In Romans 5:12-21 this is explained:
- Through the disobedience of one man, sin came into existence.
- Consequence was that death "ruled as king", meaning it was inevitable for all people, even for those who had not been disobedient like Adam.
- Death was not a consequence of the Law: it was there before the Law.
- The Law defined "sin", so that there were legally established consequences; and
- Life can be gained through undeserved kindness by means of Jesus Christ, because of one act of justification.
One act of justification made up the balance versus one act of disobedience. How so? In Romans 3:23 we read the same statement, that "all have sinned and fall short of the glory of God", but the next verse calls that one act of justification a "release by the ransom paid by Christ Jesus". In 1 John 4:10 it is called a "propitiatory sacrifice". Why is the sacrifice of equal value, and to what? Adam lost his perfect life through his disobedience. Jesus was also a perfect man, without sin, and gave up his life even though he was not deserving of death (1 Peter 2:22,24). Because Jesus was, as a Jew, under the authority of the Law, this could also be legally established. So a life for a life.
That is why the Bible says that while people die from inherited sin because of their forefather Adam, they also have an opportunity to gain life through faith in Jesus' ransom sacrifice, so that in effect, Jesus becomes their (spiritual) father. That is why Jesus does not have to be the Almighty God to be called Eternal Father (Isaiah 9:6), because the effect of the ransom lasts forever (Hebrews 7:27). To illustrate, Abraham is also called "the father of all those having faith" (Romans 4:11,12), which goes beyond his physical offspring. Note that Paul also calls Abraham "the father of us all", which most likely would have included Roman Gentiles who did not have Abraham as their ancestor (Romans 4:16).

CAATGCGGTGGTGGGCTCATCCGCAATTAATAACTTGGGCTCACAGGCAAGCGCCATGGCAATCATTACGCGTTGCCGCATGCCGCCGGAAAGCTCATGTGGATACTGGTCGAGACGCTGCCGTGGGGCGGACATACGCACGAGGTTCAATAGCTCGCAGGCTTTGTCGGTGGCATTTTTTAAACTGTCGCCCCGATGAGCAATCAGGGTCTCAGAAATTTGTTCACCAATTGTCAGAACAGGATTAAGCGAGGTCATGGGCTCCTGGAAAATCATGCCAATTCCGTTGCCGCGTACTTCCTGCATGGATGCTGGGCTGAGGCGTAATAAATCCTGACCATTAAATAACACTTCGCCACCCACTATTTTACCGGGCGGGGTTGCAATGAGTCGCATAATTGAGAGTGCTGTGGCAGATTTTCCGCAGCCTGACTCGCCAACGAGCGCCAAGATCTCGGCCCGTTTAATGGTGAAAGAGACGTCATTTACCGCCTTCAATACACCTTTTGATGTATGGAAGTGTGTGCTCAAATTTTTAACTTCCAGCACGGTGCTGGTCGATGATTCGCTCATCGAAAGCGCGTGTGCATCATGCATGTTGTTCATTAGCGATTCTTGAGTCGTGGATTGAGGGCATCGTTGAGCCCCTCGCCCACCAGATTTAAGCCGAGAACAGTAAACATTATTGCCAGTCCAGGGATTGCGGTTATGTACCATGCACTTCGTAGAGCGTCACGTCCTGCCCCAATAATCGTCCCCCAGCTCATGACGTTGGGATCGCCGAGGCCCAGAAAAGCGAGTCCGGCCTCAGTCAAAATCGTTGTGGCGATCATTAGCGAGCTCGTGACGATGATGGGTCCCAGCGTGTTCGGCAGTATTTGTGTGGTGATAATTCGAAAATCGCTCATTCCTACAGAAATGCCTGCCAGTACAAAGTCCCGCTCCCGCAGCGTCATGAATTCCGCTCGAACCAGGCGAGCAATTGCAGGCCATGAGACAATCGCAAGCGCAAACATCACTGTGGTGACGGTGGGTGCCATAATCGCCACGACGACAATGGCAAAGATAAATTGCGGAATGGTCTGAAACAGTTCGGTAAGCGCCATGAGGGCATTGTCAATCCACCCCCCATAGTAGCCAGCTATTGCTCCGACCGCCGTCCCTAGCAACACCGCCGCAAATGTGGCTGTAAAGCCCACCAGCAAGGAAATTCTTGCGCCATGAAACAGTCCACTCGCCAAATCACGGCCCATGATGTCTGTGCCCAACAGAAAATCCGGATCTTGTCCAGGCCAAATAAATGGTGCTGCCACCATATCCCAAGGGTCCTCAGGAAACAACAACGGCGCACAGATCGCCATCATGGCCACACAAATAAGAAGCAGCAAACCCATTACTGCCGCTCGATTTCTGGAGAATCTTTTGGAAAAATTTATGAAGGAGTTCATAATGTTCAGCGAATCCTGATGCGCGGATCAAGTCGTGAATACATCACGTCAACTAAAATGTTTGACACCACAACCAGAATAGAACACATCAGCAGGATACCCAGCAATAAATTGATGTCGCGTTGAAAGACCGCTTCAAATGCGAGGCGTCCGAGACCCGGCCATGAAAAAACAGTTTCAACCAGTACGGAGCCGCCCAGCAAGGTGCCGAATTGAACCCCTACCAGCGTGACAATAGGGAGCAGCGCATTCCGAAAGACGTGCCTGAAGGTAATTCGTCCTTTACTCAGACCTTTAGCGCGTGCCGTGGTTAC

One could illustrate the above with a building contract. Does it last forever? No, it exists and is legally enforcable, until the building has been fully constructed according to all the terms of the contract. Once that has been accomplished, the contract is history. Not by ripping it apart, but by complying with all the terms. That is what Jesus did in connection with the Law of Moses from the beginning of his life, even when he had no control over it (Luke 2:21-24). Paul also notes in Romans 13:8,10 that love is the fulfillment of the law. Connect that with Jesus' words in John 15:13: "No one has love greater than this, that someone should surrender his life in behalf of his friends", and yet, he himself died even for his enemies (Romans 5:6,10)!
So in summary, Jesus was saying "There is no chance in heaven or on earth that even the tiniest part of the Law would change or be removed, until it has all been done." Once he had died, the Law had been fulfilled because of the life that Jesus lived. At that point, there was also every opportunity to make a "new covenant" that would replace the old covenant that included the Law of Moses. Jesus took that opportunity and made a new covenant, meaning that then the Law of Moses was abolished (Luke 22:20,29). Does the new covenant come with a law? Yes, it is known as the 'Law of the Christ' (John 13:34; Galatians 6:2).
In case Romans 5:12-21 is not entirely clear, or difficult to understand, there is a video that explains it very well, I think. It's entitled "Why did Jesus die?" https://www.jw.org/en/library/videos/#en/mediaitems/VODBibleTeachings/docid-502016853_1_VIDEO
That should answer your question.